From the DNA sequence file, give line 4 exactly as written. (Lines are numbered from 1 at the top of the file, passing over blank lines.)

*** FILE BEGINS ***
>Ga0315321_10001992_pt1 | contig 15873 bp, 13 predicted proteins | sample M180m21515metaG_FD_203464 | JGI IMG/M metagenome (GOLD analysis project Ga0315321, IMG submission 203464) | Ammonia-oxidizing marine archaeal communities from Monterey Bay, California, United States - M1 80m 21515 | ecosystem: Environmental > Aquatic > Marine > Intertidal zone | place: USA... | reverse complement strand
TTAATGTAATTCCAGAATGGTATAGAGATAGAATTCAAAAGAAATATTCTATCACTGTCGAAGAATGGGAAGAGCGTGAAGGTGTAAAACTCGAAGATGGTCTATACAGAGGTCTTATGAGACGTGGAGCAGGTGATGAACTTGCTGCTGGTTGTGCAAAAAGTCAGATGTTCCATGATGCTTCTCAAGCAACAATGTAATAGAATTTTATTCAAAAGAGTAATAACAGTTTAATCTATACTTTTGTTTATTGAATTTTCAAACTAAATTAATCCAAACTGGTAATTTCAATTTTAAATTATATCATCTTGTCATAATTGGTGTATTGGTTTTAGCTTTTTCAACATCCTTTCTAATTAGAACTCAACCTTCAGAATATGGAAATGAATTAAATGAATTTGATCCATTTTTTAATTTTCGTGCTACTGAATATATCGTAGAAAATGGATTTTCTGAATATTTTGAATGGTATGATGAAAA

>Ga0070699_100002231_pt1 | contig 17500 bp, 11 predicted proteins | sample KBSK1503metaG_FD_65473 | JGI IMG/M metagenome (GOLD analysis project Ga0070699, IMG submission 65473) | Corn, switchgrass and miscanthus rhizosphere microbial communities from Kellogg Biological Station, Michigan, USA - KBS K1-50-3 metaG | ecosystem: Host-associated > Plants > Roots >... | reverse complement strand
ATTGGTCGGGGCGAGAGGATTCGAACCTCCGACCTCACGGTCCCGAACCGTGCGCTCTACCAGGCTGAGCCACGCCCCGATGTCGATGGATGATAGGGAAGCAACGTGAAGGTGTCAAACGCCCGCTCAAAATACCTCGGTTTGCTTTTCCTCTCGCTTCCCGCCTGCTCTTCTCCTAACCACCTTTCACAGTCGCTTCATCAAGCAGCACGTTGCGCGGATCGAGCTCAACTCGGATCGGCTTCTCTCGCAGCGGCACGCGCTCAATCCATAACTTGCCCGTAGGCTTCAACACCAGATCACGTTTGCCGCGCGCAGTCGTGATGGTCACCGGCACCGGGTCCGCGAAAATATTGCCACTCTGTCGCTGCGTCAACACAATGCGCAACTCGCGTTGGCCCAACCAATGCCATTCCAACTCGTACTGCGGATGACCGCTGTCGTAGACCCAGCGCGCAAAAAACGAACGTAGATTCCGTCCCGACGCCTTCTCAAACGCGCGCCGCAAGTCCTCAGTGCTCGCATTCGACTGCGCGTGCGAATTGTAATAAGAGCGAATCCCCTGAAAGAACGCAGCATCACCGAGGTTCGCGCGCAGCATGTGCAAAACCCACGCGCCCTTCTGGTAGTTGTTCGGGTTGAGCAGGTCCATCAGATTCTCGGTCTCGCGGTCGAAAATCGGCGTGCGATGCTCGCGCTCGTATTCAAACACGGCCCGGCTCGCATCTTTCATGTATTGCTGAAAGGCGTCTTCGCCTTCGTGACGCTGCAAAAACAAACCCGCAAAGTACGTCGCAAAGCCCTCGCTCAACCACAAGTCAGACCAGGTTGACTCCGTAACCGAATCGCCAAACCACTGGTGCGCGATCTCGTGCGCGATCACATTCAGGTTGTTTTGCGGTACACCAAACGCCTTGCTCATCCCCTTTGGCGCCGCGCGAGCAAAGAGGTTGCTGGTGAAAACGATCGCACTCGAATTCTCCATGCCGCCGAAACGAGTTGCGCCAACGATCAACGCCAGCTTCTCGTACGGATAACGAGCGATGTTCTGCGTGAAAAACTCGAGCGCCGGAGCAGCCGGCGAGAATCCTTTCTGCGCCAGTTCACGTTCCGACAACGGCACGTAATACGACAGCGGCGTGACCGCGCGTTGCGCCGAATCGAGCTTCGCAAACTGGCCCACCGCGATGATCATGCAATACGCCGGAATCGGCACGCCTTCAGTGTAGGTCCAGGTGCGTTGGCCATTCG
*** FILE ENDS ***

ATTGGTCGGGGCGAGAGGATTCGAACCTCCGACCTCACGGTCCCGAACCGTGCGCTCTACCAGGCTGAGCCACGCCCCGATGTCGATGGATGATAGGGAAGCAACGTGAAGGTGTCAAACGCCCGCTCAAAATACCTCGGTTTGCTTTTCCTCTCGCTTCCCGCCTGCTCTTCTCCTAACCACCTTTCACAGTCGCTTCATCAAGCAGCACGTTGCGCGGATCGAGCTCAACTCGGATCGGCTTCTCTCGCAGCGGCACGCGCTCAATCCATAACTTGCCCGTAGGCTTCAACACCAGATCACGTTTGCCGCGCGCAGTCGTGATGGTCACCGGCACCGGGTCCGCGAAAATATTGCCACTCTGTCGCTGCGTCAACACAATGCGCAACTCGCGTTGGCCCAACCAATGCCATTCCAACTCGTACTGCGGATGACCGCTGTCGTAGACCCAGCGCGCAAAAAACGAACGTAGATTCCGTCCCGACGCCTTCTCAAACGCGCGCCGCAAGTCCTCAGTGCTCGCATTCGACTGCGCGTGCGAATTGTAATAAGAGCGAATCCCCTGAAAGAACGCAGCATCACCGAGGTTCGCGCGCAGCATGTGCAAAACCCACGCGCCCTTCTGGTAGTTGTTCGGGTTGAGCAGGTCCATCAGATTCTCGGTCTCGCGGTCGAAAATCGGCGTGCGATGCTCGCGCTCGTATTCAAACACGGCCCGGCTCGCATCTTTCATGTATTGCTGAAAGGCGTCTTCGCCTTCGTGACGCTGCAAAAACAAACCCGCAAAGTACGTCGCAAAGCCCTCGCTCAACCACAAGTCAGACCAGGTTGACTCCGTAACCGAATCGCCAAACCACTGGTGCGCGATCTCGTGCGCGATCACATTCAGGTTGTTTTGCGGTACACCAAACGCCTTGCTCATCCCCTTTGGCGCCGCGCGAGCAAAGAGGTTGCTGGTGAAAACGATCGCACTCGAATTCTCCATGCCGCCGAAACGAGTTGCGCCAACGATCAACGCCAGCTTCTCGTACGGATAACGAGCGATGTTCTGCGTGAAAAACTCGAGCGCCGGAGCAGCCGGCGAGAATCCTTTCTGCGCCAGTTCACGTTCCGACAACGGCACGTAATACGACAGCGGCGTGACCGCGCGTTGCGCCGAATCGAGCTTCGCAAACTGGCCCACCGCGATGATCATGCAATACGCCGGAATCGGCACGCCTTCAGTGTAGGTCCAGGTGCGTTGGCCATTCG